A confession: Despite my love of music, I don't believe I have ever sat through an entire musical without either falling asleep or escaping at intermission. Enter Les Miserables, musical toast of the cinema season and credible contender for a good handful of Academy Awards come February. And yes, I stayed in my seat for the duration.
Frankly, I'd have predicted otherwise. I did abscond during intermission when first I saw the production mounted in London in 1985, though I was suitably impressed by the scale of the Cameron Mackintosh production and the several hummable melodies. But the whole affair seemed mawkish and predictable, though in retrospect, its triumphal story arc honors the original author, Victor Hugo, who called the work "a progress from evil to good, from falsehood to truth."
The plot reflects the Victorian era that also produced Charles Dickens, with its street-level heroes and celebration of underdog spirit. Jean Valjean (Hugh Jackman) is the protagonist, a bread thief who paid with two decades of his freedom for trying to feed his family during hard times. He is pursued almost irrationally by a bad lieutenant, Javert (Russell Crowe), who makes life hell on Valjean and his charges, an unwed mother (Anne Hathaway) and her young daughter.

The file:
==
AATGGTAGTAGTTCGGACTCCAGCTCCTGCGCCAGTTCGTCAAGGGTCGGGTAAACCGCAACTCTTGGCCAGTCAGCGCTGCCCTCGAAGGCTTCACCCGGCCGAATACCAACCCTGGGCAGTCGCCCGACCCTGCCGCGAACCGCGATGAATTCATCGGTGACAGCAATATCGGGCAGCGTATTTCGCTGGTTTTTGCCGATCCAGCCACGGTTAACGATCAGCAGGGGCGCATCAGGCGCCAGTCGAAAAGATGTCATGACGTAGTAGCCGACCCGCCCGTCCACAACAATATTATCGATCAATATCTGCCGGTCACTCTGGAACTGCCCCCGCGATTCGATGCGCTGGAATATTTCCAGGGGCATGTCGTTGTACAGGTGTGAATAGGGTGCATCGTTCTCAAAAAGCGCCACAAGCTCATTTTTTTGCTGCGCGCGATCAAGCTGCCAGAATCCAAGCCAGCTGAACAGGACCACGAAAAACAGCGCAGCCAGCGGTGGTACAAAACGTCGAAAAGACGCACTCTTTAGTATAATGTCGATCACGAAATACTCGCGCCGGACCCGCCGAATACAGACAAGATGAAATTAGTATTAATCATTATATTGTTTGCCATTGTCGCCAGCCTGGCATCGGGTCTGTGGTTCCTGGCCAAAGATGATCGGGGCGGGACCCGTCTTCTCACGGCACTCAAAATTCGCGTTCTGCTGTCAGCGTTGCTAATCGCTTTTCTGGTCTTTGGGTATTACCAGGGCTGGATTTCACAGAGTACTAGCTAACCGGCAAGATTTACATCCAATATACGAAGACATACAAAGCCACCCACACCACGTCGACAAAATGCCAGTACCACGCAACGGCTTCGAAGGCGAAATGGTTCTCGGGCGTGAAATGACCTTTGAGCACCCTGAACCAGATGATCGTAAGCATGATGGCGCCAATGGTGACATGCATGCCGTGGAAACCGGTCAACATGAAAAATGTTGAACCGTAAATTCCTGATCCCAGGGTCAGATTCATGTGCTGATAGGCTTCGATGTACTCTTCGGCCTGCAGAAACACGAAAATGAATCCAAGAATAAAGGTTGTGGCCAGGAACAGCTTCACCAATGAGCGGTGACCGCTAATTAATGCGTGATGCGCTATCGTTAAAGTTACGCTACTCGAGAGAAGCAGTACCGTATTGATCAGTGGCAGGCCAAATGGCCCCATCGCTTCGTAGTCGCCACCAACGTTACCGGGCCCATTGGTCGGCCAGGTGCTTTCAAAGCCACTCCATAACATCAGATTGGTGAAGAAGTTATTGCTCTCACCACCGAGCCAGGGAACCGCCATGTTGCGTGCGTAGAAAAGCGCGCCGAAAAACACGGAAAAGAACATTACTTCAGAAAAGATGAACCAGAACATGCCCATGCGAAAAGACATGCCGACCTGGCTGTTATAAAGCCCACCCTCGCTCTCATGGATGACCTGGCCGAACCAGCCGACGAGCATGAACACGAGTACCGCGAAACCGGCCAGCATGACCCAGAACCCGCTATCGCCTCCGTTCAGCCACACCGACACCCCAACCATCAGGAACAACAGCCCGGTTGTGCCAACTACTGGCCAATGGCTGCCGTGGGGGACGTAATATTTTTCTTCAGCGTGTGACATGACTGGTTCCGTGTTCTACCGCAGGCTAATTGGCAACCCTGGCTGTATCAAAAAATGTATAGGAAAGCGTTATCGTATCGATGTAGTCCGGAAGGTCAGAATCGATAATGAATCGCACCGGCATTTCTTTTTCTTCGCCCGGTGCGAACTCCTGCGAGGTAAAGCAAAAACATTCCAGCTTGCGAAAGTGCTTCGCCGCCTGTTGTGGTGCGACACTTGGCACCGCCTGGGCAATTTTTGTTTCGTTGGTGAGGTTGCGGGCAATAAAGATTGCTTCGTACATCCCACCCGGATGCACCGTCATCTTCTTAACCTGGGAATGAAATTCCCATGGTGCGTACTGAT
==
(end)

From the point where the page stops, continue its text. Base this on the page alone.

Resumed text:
Much ado has been made of the fact that director Tom Hooper recorded the sung vocals live on set instead of having his actors lip-synch to performances perfected in the recording studio. The result? Heartful renditions of songs that might have left one cold if overly-polished and fixed in the mix. Anne Hathaway especially catches fire during the show's signature number, "I Dreamed a Dream," shedding copious tears while wringing all of the emotion possible from the words. Not a dry eye in the house, including my own (though I do cry at Super Bowl endings too).
Both Hathaway and Jackman are nominated for Oscars for their inspired performances, though the latter is particularly impressive both as an actor and singer. Crowe has been much criticized for his meager musical talents, but I found him passable, and the need for a movie star in that crucial role is a lesson in harsh Hollywood economic reality. These productions ain't cheap to mount ($61 million in this case, substantial though not enormous), so all the high-wattage names are enlisted to float the ship.
Hooper was wise to ring in Sacha Baron Cohen and Helena Bonham Carter as proprietors of a seedy inn, adding a note of humor and whimsy to a plot dominated by death, destitution and dashed dreams. I predict Ms. Hathaway might add an Oscar to her mantel next to the Golden Globe, though here's hoping she ditches the fake surprised bit that earned her so much Twitter-Bitterness recently. A little sincerity goes a long way, A.H…..